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2017-11-14 18:33:30
The Essential Real Estate Glossary

Real Estate Glossary

Learning about the home buying and selling process, when you’ve never been exposed to it before, is a bit like trying to get a drink of water from an open fire hydrant ― it’s completely overwhelming. Real estate professionals toss around lingo as if you’re expected to know what they mean when, in reality, it sounds like a foreign language.

Have no fear, we’re about to clear up some of the most common words, phrases and processes that you’ll run up against when you buy or sell a home.

Acre: 43,560 square feet, or 4,840 square yards.

Addendum: Any time a change is made in the original purchase contract the party that makes the change must submit an addendum to the other party. Some of the changes that may be made include an extension of the closing date, additional time for inspections or changes in the purchase price to reflect the seller's payment for repairs.

Agency Relationships: The relationship between the real estate consumer and the real estate broker, with an agent acting on his or her behalf. The four types of agency relationships include seller, buyer, dual and designated. Each is defined below. Agents are required to disclose to their clients the type of agency relationship they are creating.

Appraisal: The buyer's lender will have the house appraised by a professional appraiser to determine its current market value. This ensures the lender that it is lending the appropriate amount of money for the home.

Buyer Agency: The real estate broker represents the buyer exclusively and owes fiduciary duties to only the buyer.

Certificate of title: This document ensures that the seller legally owns the property being sold and that no other party has claims against it.

Closing Disclosure: See HUD-1, below.

CMA (Comparative Market Analysis): A CMA is the determination of the home's value by a real estate agent and is used to determine a fair asking price. It is similar to the appraisal but does not take the place of it.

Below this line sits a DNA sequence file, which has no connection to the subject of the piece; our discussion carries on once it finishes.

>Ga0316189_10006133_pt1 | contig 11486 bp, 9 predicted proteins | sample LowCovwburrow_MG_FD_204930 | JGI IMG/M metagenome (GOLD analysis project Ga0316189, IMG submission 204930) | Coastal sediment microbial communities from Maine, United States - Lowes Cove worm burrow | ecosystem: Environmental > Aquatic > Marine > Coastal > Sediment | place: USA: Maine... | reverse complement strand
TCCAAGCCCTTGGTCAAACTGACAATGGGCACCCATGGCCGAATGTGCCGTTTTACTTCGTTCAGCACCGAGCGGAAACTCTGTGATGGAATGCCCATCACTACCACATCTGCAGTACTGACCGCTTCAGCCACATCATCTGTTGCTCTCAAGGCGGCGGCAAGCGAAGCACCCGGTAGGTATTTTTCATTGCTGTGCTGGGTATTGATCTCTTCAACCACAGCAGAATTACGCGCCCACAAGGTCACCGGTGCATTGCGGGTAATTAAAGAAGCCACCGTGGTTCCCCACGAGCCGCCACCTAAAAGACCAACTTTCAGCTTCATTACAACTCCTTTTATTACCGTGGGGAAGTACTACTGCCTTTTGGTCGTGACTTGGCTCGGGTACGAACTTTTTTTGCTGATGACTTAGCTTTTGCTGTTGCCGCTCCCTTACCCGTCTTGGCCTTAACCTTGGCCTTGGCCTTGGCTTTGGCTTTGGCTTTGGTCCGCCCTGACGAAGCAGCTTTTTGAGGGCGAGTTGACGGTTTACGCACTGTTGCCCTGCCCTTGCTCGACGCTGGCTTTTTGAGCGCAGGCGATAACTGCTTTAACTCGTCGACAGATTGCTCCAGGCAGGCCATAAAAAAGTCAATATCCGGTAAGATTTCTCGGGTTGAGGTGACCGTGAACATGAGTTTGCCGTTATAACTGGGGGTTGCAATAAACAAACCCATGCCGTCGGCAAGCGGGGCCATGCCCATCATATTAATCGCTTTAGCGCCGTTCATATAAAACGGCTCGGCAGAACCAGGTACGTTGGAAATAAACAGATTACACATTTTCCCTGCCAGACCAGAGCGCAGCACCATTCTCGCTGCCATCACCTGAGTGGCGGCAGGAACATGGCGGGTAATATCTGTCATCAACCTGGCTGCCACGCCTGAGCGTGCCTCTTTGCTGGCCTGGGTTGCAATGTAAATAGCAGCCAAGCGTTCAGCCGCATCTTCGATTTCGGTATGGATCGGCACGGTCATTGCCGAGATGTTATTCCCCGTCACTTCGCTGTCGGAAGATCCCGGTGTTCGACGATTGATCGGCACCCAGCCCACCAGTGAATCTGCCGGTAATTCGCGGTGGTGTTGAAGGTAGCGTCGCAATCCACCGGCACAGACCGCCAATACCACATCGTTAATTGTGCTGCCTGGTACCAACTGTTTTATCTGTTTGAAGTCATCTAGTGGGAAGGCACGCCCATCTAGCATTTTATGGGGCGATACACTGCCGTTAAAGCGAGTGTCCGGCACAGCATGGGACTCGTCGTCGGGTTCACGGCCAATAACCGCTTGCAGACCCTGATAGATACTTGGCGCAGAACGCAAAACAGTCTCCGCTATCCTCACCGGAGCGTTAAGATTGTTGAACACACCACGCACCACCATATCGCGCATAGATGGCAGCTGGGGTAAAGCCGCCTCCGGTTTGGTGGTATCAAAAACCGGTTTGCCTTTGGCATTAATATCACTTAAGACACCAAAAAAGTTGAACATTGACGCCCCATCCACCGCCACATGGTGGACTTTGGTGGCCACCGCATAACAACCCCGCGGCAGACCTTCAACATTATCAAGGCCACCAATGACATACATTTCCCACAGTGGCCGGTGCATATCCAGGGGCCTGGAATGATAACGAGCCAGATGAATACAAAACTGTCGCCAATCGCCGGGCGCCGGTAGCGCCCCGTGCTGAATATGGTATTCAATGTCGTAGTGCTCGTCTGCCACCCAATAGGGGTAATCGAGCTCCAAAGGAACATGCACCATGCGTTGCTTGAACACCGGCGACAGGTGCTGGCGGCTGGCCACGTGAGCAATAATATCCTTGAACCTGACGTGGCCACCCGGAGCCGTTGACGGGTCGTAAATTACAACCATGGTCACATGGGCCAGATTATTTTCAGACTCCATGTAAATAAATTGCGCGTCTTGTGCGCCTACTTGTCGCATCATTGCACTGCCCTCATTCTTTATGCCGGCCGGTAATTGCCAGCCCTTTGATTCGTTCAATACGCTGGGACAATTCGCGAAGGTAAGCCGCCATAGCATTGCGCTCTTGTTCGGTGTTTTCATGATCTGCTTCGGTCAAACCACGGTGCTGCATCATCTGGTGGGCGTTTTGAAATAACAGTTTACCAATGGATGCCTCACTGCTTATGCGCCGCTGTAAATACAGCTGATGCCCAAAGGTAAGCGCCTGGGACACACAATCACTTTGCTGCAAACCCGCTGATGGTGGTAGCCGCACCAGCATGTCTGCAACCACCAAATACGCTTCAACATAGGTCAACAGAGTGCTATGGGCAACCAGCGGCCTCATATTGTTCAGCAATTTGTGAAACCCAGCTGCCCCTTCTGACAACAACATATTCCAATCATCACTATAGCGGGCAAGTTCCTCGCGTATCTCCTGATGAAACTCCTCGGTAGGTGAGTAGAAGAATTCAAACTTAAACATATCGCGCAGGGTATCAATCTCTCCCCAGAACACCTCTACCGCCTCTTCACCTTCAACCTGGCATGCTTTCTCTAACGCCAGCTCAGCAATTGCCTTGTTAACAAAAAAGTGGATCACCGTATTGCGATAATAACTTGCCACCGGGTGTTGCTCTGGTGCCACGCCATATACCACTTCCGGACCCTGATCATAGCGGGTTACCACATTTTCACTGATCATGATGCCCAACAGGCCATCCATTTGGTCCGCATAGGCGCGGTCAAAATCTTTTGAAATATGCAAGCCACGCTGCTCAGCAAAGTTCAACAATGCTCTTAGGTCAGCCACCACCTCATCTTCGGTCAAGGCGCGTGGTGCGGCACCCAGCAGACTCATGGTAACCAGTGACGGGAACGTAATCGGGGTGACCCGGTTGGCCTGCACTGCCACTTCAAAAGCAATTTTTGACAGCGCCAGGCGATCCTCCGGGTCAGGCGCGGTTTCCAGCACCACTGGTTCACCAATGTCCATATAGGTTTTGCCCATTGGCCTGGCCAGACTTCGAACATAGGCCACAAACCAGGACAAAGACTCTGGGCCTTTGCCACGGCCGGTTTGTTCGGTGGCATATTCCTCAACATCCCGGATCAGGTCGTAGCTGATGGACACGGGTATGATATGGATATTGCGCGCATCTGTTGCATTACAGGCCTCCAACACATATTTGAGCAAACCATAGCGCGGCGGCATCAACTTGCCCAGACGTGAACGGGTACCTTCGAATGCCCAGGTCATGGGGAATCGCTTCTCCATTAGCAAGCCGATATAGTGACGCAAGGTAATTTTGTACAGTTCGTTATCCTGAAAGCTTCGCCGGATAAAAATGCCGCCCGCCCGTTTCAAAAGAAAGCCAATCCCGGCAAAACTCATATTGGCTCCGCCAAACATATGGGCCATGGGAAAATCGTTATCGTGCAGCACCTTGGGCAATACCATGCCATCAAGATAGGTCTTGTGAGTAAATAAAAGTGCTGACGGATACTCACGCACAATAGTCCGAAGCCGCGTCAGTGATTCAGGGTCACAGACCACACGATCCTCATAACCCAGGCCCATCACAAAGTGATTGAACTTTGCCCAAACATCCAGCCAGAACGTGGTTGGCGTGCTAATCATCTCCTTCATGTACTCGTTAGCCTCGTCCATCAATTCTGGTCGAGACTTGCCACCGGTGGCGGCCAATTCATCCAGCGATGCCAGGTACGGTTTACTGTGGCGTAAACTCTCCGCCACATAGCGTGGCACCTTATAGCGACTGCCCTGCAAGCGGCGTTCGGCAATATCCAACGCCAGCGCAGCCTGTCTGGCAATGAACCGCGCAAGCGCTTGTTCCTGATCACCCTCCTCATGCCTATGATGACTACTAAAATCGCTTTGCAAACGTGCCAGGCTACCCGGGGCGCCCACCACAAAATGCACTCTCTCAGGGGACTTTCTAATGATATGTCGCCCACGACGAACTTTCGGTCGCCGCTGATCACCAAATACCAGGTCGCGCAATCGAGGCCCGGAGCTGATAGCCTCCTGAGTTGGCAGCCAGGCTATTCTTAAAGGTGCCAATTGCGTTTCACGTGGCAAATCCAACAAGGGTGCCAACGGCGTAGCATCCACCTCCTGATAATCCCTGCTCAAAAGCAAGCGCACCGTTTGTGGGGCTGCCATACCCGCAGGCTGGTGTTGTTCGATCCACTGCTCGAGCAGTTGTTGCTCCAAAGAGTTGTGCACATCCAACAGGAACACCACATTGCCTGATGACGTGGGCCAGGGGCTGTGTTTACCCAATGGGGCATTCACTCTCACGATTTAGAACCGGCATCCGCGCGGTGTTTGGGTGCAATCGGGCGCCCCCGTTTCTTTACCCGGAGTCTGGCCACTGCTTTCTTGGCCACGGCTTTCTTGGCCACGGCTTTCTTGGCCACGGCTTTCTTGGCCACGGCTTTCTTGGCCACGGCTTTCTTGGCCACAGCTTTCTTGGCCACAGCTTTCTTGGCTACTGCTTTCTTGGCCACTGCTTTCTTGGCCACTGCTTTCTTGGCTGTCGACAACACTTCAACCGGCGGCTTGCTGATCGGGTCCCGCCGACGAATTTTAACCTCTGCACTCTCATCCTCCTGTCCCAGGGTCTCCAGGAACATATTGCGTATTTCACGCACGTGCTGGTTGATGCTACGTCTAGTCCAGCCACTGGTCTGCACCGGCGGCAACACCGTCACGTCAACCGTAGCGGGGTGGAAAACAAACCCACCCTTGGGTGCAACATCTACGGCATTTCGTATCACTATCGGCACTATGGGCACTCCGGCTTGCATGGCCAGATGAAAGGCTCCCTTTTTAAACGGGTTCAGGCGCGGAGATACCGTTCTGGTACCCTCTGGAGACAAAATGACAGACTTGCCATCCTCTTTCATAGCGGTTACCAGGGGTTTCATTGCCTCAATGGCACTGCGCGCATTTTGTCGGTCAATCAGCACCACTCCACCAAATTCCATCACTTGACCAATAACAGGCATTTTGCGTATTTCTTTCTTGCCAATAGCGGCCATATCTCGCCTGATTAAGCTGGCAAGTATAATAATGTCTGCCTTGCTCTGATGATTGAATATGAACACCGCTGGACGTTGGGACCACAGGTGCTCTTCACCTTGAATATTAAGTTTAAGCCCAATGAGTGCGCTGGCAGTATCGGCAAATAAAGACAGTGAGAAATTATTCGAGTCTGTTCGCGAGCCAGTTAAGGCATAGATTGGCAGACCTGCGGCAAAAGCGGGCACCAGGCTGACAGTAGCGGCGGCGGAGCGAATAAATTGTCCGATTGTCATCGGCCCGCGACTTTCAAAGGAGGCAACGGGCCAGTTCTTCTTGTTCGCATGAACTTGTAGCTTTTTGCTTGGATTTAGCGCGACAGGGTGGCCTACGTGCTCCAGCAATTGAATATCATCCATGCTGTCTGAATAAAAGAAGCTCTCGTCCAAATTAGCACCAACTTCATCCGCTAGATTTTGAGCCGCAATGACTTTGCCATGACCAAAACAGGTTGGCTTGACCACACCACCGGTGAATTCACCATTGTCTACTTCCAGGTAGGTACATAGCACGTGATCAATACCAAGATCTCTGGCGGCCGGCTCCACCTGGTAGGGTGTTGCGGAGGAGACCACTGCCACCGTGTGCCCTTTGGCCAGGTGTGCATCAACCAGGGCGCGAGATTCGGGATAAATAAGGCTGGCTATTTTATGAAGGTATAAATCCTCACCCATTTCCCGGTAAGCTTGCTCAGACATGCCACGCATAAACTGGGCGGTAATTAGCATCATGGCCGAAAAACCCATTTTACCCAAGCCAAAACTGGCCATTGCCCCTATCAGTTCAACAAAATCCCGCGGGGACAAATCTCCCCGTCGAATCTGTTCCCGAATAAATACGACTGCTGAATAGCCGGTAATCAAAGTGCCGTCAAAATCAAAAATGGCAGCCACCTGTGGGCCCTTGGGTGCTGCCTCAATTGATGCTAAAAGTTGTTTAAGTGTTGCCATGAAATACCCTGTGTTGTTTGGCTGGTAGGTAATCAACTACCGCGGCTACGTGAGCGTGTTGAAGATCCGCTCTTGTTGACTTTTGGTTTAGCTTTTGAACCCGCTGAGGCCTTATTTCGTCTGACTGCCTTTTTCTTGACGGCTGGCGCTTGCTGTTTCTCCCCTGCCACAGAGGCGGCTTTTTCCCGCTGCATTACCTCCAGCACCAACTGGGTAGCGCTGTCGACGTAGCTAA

Contingency: When certain conditions must be met before the buyer is locked into the contract the buyer's agent will insert these conditions into the contract. Common contingencies include those for the sale of the buyer's home, the successful procurement of financing at certain terms and inspections.

Contingency Release: When the contingency requirements are met, both parties to the transaction will be asked to sign a contingency release form to acknowledge that fact.

Counteroffer: If you are not in agreement with the price or terms of the buyer's offer we'll file a form known as a counteroffer, eliminating or changing the parts of the offer to which you don't agree.

Designated Agency: Similar to dual agency except that one of the broker’s agents represents the seller and another of his or her agents represents the buyer.

Disclosures: Full disclosure is the seller's most important duty. Not only is it required by law, but it protects you as well as the seller.

Dual Agency: A situation in which the real estate brokerage’s agent represents both the buyer and the seller. This is illegal in some parts of the country.

Earnest Money Deposit: When the buyer submits an offer to purchase she will also submit a cashier's check to be set aside as earnest money. The amount of money varies, but it is generally 1 percent of the purchase price. The deposit is typically held either in the listing broker’s trust account or with the title company until the close of escrow when it will be applied to the purchase of the home.

Escrow: Escrow is a process that ensures the transaction’s funds are distributed and the transfer of the deed is completed. It is overseen by an escrow company, which is a neutral third party.

Escrow Impounds: Escrow impounds include prepaid taxes and insurance. The impounded funds provide insurance to the lender that taxes and insurance payments will be made. The lender can request no more than two months payments.

Final Walk-Through: The buyer’s opportunity to tour the home one last time to ensure that all required repairs were completed and that no damage occurred when the sellers moved out of the home.

Good Faith Estimate: See Loan Estimate, below.

HUD-1: Also known as the “settlement statement,” the HUD-1 is an itemized listing of closing costs and final loan terms. In October 2015, this form was replaced by the Closing Disclosure, but you may still hear it referred to as the HUD-1. 

Loan Estimate: A form that allows consumers to compare the original loan estimate against the closing statement.  You may still hear this form referred to as the Good Faith Estimate, or GFE.

Multiple Listing Service (MLS): A list of available homes for sale. Available only to member brokers.

MIP: The Mortgage Insurance Premium charged for FHA-backed loans. See PMI.

PMI: Private Mortgage Insurance is a policy typically required by the lender for borrowers with less than 20 percent of the purchase price as a down payment. It protects the lender if the borrower defaults.

Seller Agency: The real estate broker represents only the seller in a transaction.

Settlement: The closing process is often referred to as “settlement.”

Title Insurance: Insurance policies that protect the lender and the homeowner (two separate policies) against claims against the property that weren’t found during the title search.

 
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